Reprinted from Reader Supported News
The pundits and the political hacks are calling for Bernie Sanders to either drop out or to "tone down" his message. Instead, both campaigns, in a sign that neither really thinks the race is over, have turned up the heat. Hillary Clinton is holding conference calls with victims of gun violence trying to paint Sanders as pro-gun. Sanders is pressing for a debate in Brooklyn prior to the New York primary.
Sanders has pulled ahead in Wisconsin and is already making appearances in Pennsylvania, Maryland, and New York. Clinton has been forced to spend time in New York, where Bernie is pushing hard for a debate before the April 19th primary. Sanders also seems to be getting under Clinton's skin. She blew up at a Greenpeace activist who asked whether she would pledge to reject money from the fossil fuel industry going forward. Clinton claimed she was not taking their money and in an angry tone said she wished Bernie Sanders would stop lying.
Eva Resnick-Day, the activist who asked Clinton to take the pledge, said the following in an op/ed on the Greenpeace web site:
"To be clear, we are talking about more than just individual contributions from oil and gas employees. According to data compiled by Greenpeace's research department, Secretary Clinton's campaign and the Super PAC supporting her have received more than $4.5 million from the fossil fuel industry during the 2016 election cycle. Eleven registered oil and gas industry lobbyists have bundled over 1 million dollars to her campaign.
"Greenpeace USA, along with 20 other organizations, launched the pledge to #FixDemocracy, asking all presidential candidates to reject future fossil fuel contributions, champion campaign finance reform, and defend the right to vote for all.
"When we launched the campaign, Sanders signed the pledge immediately. Hillary's campaign responded, but did not sign. Unsurprisingly, the Republican presidential candidates who won't even admit that climate change is real -- while real communities on the frontlines are already impacted -- did not respond to our request."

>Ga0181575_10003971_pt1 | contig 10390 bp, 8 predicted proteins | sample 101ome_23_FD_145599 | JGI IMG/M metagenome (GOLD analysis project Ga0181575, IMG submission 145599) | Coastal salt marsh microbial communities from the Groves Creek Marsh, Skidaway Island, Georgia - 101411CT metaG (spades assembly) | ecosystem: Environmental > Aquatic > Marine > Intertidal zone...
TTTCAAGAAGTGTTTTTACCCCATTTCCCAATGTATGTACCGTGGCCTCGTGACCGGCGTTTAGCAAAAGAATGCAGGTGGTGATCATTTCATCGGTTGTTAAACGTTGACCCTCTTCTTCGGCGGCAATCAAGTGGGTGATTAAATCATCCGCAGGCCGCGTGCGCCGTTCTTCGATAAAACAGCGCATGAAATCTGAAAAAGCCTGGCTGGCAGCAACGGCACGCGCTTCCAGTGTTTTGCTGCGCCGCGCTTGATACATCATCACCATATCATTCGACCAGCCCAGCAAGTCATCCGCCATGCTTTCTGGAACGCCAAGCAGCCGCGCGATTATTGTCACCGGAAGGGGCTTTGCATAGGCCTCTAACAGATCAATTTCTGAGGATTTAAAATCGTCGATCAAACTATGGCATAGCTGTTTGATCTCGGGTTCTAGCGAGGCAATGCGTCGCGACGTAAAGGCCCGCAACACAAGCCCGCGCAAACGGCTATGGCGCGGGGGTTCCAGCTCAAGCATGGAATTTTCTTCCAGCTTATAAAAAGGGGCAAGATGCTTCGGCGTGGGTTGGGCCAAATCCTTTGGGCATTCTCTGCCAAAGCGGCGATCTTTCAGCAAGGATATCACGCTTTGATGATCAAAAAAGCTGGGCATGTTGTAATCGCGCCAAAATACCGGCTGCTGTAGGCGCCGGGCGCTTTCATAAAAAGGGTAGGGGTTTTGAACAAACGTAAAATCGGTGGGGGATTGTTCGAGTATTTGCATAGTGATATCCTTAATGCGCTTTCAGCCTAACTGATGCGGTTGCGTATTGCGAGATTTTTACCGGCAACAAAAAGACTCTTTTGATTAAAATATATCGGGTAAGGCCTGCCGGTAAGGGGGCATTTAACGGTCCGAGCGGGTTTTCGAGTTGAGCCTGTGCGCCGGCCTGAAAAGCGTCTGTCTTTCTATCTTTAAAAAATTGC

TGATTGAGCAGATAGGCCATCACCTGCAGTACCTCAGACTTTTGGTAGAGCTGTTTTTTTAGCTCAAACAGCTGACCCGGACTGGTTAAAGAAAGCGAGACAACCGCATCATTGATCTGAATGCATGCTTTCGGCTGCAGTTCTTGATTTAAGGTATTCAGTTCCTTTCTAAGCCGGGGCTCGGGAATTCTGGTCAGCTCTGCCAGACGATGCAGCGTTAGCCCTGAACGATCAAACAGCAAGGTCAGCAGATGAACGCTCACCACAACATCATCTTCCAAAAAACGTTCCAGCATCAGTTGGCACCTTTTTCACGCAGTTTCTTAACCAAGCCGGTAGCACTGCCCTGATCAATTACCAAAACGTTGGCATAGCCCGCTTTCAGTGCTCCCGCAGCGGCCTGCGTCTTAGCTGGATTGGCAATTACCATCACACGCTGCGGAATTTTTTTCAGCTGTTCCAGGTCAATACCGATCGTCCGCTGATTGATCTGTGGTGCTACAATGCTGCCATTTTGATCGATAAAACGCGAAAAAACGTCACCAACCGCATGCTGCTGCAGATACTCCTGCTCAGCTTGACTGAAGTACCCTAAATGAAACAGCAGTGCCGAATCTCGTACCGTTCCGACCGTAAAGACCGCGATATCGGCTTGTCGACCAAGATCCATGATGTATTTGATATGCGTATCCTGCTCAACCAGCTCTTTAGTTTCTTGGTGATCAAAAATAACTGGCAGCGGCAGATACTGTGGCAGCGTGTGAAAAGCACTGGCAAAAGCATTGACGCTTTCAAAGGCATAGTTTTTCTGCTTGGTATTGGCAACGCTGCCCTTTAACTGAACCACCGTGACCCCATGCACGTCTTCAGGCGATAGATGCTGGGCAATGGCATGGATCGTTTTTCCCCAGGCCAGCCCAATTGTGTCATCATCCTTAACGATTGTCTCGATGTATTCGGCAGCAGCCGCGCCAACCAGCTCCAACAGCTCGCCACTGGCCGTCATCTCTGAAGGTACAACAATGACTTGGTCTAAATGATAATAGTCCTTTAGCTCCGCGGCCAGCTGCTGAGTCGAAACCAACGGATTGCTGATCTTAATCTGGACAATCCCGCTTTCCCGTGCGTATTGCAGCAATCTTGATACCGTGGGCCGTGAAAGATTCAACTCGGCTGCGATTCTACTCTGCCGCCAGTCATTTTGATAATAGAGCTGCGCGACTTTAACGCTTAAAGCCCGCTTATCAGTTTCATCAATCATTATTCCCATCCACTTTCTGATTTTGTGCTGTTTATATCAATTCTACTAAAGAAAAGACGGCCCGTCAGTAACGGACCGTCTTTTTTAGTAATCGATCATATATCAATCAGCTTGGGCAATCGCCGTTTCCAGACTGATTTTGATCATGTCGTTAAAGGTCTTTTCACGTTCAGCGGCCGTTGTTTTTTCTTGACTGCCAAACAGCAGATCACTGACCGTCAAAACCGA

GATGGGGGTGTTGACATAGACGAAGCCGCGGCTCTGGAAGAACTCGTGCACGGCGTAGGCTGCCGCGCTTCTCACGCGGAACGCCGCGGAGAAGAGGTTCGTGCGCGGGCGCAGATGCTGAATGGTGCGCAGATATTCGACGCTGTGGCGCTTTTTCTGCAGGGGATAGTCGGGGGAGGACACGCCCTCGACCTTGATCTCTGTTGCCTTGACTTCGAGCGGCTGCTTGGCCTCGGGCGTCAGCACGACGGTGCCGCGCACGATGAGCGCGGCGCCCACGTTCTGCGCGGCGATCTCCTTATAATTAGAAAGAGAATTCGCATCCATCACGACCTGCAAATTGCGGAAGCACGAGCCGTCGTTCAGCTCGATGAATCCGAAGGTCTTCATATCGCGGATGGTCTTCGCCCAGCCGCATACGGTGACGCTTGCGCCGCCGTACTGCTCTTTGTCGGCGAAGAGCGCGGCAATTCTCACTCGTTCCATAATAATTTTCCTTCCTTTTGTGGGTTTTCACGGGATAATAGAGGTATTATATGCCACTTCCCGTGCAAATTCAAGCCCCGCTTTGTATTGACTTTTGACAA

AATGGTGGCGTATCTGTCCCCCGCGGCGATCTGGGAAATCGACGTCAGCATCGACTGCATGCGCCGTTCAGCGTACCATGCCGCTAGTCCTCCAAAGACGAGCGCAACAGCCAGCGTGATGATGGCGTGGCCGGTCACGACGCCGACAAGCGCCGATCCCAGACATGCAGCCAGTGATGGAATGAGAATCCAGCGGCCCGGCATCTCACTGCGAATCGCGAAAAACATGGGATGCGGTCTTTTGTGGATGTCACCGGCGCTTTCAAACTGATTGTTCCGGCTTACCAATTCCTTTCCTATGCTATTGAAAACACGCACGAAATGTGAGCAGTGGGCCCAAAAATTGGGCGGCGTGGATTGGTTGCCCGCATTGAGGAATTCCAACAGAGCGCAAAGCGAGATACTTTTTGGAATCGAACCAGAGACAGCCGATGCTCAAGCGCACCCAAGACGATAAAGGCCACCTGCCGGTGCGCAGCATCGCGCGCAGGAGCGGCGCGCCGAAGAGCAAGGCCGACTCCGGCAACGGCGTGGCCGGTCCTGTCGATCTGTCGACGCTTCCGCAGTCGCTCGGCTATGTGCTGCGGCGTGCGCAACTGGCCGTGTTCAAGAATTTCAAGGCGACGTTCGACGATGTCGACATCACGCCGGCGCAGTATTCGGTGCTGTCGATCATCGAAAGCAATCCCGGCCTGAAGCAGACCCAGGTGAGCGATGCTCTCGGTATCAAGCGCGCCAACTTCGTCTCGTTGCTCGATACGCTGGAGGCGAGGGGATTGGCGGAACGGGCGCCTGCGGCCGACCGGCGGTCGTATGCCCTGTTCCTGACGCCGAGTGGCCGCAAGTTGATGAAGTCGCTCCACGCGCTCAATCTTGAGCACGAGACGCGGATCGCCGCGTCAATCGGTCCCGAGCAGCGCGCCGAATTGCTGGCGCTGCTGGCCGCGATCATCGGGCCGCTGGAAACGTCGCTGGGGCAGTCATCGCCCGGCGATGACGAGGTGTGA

The Clinton campaign also attacked Bernie Sanders on guns when they held an event with parents of an Aurora, Colorado, shooting victim. The parents attempted to sue the gun manufacturer, but the case was thrown out because of immunity laws that protect gun manufacturers. Sanders supported the legislation that granted immunity but has expressed willingness to re-address the issue.
All signs are pointing to a big night for Sanders on Tuesday. It remains to be seen if his momentum will continue to New York and the other eastern states that round out April. Perhaps we should all wait and see how people vote before dismissing Bernie's chances. I expect Sanders to go all the way to the convention. After all, the political revolution is about more than Bernie. It is also about reforming the Democratic Party. If Bernie dropped out before the convention, the power that his delegates would hold at the convention would all but vanish.
Expect the Sanders delegates to arrive in Philadelphia with a reform agenda that includes things like an end to super delegates. Win or lose, the political revolution will continue. As Harold Meyerson said, "Bernie Sanders's campaign didn't create a new American left. It revealed it."